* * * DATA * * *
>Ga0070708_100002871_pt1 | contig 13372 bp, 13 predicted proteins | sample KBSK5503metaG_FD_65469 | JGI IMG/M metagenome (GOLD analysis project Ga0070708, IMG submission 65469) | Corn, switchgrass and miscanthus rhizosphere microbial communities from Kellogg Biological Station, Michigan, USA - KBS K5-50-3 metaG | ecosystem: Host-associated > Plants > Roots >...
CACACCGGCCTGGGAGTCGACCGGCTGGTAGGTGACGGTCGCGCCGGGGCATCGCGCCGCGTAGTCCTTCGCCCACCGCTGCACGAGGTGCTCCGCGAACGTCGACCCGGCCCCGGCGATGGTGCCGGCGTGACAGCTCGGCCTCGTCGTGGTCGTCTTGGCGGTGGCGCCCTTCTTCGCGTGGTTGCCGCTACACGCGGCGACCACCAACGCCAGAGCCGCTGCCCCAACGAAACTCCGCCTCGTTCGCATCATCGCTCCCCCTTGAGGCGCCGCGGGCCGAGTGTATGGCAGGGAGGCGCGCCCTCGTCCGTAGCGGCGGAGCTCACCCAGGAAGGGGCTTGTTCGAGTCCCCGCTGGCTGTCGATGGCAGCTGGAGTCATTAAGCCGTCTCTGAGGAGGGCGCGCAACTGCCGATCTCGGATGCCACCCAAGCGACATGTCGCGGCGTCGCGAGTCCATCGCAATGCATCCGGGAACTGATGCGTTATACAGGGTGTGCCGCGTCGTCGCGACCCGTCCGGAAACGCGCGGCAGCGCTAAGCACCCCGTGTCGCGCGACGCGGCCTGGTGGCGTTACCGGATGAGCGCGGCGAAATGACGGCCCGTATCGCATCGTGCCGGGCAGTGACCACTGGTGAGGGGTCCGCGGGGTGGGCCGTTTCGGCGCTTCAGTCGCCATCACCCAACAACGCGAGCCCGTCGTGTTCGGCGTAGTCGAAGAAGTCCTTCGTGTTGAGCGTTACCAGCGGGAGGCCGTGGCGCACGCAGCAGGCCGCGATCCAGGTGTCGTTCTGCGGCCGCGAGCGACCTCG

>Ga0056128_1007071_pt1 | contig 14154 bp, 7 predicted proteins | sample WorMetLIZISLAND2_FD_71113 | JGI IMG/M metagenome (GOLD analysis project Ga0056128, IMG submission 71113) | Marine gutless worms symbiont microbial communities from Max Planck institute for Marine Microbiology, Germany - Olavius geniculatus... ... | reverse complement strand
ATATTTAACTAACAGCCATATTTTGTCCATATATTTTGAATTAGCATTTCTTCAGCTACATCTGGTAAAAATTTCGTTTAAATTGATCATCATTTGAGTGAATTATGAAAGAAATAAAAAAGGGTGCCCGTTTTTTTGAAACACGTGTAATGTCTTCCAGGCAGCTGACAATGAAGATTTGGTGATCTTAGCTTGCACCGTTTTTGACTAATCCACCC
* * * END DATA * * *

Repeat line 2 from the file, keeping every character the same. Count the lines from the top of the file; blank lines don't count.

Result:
CACACCGGCCTGGGAGTCGACCGGCTGGTAGGTGACGGTCGCGCCGGGGCATCGCGCCGCGTAGTCCTTCGCCCACCGCTGCACGAGGTGCTCCGCGAACGTCGACCCGGCCCCGGCGATGGTGCCGGCGTGACAGCTCGGCCTCGTCGTGGTCGTCTTGGCGGTGGCGCCCTTCTTCGCGTGGTTGCCGCTACACGCGGCGACCACCAACGCCAGAGCCGCTGCCCCAACGAAACTCCGCCTCGTTCGCATCATCGCTCCCCCTTGAGGCGCCGCGGGCCGAGTGTATGGCAGGGAGGCGCGCCCTCGTCCGTAGCGGCGGAGCTCACCCAGGAAGGGGCTTGTTCGAGTCCCCGCTGGCTGTCGATGGCAGCTGGAGTCATTAAGCCGTCTCTGAGGAGGGCGCGCAACTGCCGATCTCGGATGCCACCCAAGCGACATGTCGCGGCGTCGCGAGTCCATCGCAATGCATCCGGGAACTGATGCGTTATACAGGGTGTGCCGCGTCGTCGCGACCCGTCCGGAAACGCGCGGCAGCGCTAAGCACCCCGTGTCGCGCGACGCGGCCTGGTGGCGTTACCGGATGAGCGCGGCGAAATGACGGCCCGTATCGCATCGTGCCGGGCAGTGACCACTGGTGAGGGGTCCGCGGGGTGGGCCGTTTCGGCGCTTCAGTCGCCATCACCCAACAACGCGAGCCCGTCGTGTTCGGCGTAGTCGAAGAAGTCCTTCGTGTTGAGCGTTACCAGCGGGAGGCCGTGGCGCACGCAGCAGGCCGCGATCCAGGTGTCGTTCTGCGGCCGCGAGCGACCTCG